While warehouse managers and supply chain leaders may be eager to acquire robots and automated technologies, the large capital investments and expertise required can often be a barrier to adoption.
Following the trends of the software as a service (SaaS) industry, robotics companies are now offering robotics as a service (RaaS) solutions that make robot deployments more feasible than ever.
Much like companies that use SaaS to efficiently adopt software solutions, RaaS models offer a cost-effective, less risky and scalable way to adopt robotics in warehouses with no additional infrastructure requirements and little training.
ABI Research says the concept will tip the scale in robot adoption and estimates there will be more than 1.3 million RaaS deployments worldwide by 2026 with the largest installations in logistics, manufacturing and hospitality.
RaaS revenues and deployments are rapidly eclipsing those from robot purchases, as end users discover more value in securing robotic solutions rather than just equipment, according to ABI.
"RaaS is the next phase of market development," Rian Whitton, an ABI Research analyst, said in the press release.
RaaS: A low-risk, 'worry-free' model
Many large retailers are looking to robotics to improve efficiency in their distribution centers, and Amazon acquired Kiva Systems for $775 million in 2012 to bring its warehouse robotic systems in-house. But for most organizations, developing and managing the technology under their roof is neither practical nor cost-effective.
"It’s not just the cost of the robot. It’s the cost of the knowledge and expertise to develop and maintain the whole process," Dan Parks, co-founder and COO at inVia Robotics, told Supply Chain Dive.
In a fluid and low-margin business like e-commerce, the constant pressure to expand, get closer to the customer and scale up and down on seasonal trends can make it difficult for warehouses to accurately predict long-term needs.
RaaS enables customers to reduce uncertainty and technological barriers to adoption and to deploy robots without large upfront costs, Parks said.
"It’s not just the cost of the robot. It’s the cost of the knowledge and expertise to develop and maintain the whole process."
Co-founder and COO, inVia Robotics
"It can be hard to invest in a system with a three- to five-year payback because they might have an entirely different operation by then," Parks said. "There’s a growing need for more alternatives as far as robotic solutions."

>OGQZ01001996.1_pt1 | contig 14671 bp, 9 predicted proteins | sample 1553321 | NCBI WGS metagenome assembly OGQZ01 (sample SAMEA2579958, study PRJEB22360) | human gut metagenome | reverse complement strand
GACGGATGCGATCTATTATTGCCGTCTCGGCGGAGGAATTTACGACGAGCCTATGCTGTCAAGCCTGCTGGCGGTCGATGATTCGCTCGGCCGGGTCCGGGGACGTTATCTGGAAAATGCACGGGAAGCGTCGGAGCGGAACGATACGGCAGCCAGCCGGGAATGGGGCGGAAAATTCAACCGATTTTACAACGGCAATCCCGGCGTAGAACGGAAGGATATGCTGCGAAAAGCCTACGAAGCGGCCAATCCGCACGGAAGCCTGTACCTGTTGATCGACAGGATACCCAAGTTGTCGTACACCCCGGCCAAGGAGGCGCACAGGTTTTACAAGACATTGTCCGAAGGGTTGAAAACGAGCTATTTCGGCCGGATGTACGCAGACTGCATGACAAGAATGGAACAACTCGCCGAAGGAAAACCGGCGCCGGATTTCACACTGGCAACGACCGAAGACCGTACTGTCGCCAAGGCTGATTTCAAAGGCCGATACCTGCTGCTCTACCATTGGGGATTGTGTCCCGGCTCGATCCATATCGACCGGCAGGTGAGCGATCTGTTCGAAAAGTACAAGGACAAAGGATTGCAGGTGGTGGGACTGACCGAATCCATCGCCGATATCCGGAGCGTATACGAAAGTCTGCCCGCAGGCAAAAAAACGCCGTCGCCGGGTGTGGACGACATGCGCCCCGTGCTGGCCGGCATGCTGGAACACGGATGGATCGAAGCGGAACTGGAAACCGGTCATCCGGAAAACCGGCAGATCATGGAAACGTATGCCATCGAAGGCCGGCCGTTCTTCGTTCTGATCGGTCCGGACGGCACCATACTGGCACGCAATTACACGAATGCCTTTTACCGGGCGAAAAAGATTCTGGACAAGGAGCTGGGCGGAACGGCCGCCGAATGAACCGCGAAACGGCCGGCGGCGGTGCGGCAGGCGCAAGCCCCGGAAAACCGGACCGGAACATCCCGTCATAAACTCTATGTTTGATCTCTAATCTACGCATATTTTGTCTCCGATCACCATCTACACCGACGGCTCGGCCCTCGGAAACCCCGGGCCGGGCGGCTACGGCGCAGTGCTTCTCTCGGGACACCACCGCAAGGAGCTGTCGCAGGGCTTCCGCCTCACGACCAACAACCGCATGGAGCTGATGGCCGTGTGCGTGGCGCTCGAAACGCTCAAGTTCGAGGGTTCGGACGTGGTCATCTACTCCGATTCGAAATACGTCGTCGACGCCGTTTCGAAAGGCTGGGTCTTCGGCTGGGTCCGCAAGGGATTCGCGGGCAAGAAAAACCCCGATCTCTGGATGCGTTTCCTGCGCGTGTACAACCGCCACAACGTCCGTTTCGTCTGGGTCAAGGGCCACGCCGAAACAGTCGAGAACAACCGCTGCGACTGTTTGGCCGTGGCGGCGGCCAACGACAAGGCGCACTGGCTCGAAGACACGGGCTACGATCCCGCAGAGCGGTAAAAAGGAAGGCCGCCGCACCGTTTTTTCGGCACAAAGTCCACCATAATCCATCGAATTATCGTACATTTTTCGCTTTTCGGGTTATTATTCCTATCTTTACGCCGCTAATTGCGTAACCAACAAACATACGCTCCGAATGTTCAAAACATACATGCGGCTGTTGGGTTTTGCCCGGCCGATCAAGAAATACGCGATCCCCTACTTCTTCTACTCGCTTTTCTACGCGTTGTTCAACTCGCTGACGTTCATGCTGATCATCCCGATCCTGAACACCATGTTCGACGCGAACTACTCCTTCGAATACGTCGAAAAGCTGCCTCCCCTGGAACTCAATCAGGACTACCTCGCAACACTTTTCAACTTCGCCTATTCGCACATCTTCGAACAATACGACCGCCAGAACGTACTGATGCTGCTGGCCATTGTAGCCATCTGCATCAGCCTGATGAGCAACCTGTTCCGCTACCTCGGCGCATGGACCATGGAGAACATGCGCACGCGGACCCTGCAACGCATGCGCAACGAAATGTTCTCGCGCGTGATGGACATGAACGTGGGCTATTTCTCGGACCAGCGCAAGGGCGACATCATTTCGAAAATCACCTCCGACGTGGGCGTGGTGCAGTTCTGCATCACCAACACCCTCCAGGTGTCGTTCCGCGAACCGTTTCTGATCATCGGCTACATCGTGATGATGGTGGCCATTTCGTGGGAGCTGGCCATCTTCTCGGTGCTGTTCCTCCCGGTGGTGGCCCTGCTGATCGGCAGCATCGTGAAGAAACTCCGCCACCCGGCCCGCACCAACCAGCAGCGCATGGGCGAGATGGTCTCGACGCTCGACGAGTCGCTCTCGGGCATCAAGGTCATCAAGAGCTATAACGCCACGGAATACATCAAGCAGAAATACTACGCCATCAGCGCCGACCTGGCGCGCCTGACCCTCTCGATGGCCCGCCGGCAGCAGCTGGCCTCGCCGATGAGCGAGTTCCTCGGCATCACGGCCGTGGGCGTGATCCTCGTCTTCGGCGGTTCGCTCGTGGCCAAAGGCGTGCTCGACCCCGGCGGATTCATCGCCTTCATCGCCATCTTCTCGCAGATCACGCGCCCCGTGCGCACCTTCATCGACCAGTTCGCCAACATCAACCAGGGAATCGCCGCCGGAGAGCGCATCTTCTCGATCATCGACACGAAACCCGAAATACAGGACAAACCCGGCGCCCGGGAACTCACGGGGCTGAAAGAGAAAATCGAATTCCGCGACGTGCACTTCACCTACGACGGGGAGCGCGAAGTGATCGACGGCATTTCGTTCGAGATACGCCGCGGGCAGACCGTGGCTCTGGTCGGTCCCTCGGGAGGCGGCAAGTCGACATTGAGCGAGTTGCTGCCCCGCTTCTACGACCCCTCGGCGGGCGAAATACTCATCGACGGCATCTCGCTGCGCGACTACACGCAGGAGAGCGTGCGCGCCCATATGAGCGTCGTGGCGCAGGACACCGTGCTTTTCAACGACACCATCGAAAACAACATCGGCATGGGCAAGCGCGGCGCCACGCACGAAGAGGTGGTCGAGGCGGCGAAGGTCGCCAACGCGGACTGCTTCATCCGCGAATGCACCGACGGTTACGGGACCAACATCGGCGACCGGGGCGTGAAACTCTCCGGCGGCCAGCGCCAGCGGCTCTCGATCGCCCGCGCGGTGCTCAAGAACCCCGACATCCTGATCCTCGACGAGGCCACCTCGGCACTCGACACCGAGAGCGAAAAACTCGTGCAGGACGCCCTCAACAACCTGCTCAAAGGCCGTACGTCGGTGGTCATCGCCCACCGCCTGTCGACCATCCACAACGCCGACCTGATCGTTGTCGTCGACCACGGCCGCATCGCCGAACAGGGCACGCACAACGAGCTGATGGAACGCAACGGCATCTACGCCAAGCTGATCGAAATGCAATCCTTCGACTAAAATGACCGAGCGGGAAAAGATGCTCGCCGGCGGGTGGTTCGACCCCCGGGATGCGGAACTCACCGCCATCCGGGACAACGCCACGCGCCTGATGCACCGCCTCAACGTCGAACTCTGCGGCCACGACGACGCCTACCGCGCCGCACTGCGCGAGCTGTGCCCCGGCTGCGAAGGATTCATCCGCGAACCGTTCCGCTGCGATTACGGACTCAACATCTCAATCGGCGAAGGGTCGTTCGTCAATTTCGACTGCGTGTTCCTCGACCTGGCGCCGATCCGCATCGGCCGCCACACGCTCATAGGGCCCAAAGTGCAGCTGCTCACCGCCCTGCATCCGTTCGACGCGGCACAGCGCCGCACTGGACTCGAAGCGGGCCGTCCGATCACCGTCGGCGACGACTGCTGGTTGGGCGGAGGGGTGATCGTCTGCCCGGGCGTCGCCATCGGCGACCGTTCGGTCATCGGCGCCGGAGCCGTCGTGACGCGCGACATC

These scalable delivery models enable warehouse and supply chain managers to deploy robots in a flexible manner with less risk, Melonee Wise, CEO of Fetch Robotics, told Supply Chain Dive. Whereas typical technology deployments could take more than 18 months in planning and installation, RaaS providers can get customers up and running in as little as a couple of weeks.
Many warehouses start by piloting a few robots then scale up as needed.
"It de-risks things and offers a worry-free start," Wise said. "We’ve talked to a lot of customers that got burned making all this time and investment in these plans and then their business changes."
Quick deployment with little infrastructure requirements
RaaS warehouse solutions require little infrastructure and can be flexibly deployed in any facility, Parks said. InVia Robotics offers an automated picking system to manage a network of picker robots that can autonomously move inventory from one point to another.
The compact robots are two feet tall by two feet wide, can reach up to eight feet high and can carry standard totes weighing up to 40 pounds.
"There really isn’t much infrastructure required," he said. "You just basically put a bunch of stickers on your existing shelving and the robots go and pick."
Fetch’s RaaS line of VirtualConveyor Autonomous Mobile Robots (AMRs) can handle everything in an e-commerce warehouse from case picking and pallet movement, Wise said. The HMIShelf robots can carry a wide range of bins and totes and can be customized and configured to a wide range of facilities in as little as a couple of days.
RaaS solutions are typically offered in a multiyear contract and include everything from monitoring and maintenance to support. Fetch currently has robots deployed in 19 counties and customers such as DHL and Ryder.
While Fetch customers’ warehouses average 500,000 square feet, they have also deployed in facilities as small as 50,000 square feet, Wise said.
Other RaaS providers in the warehouse and supply chain space include Kindred and Locus Robotics.
Can RaaS help solve warehouse labor shortages?
In addition to improving efficiency, RaaS can also help support the human workforce in the supply chain where labor shortages have become a growing issue.
RaaS allows warehouses to more easily extend hours and handle surges during peak seasons without the complexity of adding more staff, and it can help cover work when staffing is light.
"One customer runs 160 workers on a shift but may only have an average of 130 show up. It impacts their ROI on day one because they can use robots to adjust to the changes," Wise said.
Most RaaS providers can remotely monitor robots via the cloud to ensure optimal performance and software updates, eliminating the need for any maintenance or management on the part of the warehouse operator. Minor issues can usually be reported and fixed remotely and automatically, and technicians are dispatched when required, Parks said.
"We’re supporting the customer the whole way through and eliminate many of the challenges in [robot] adoption," Parks said.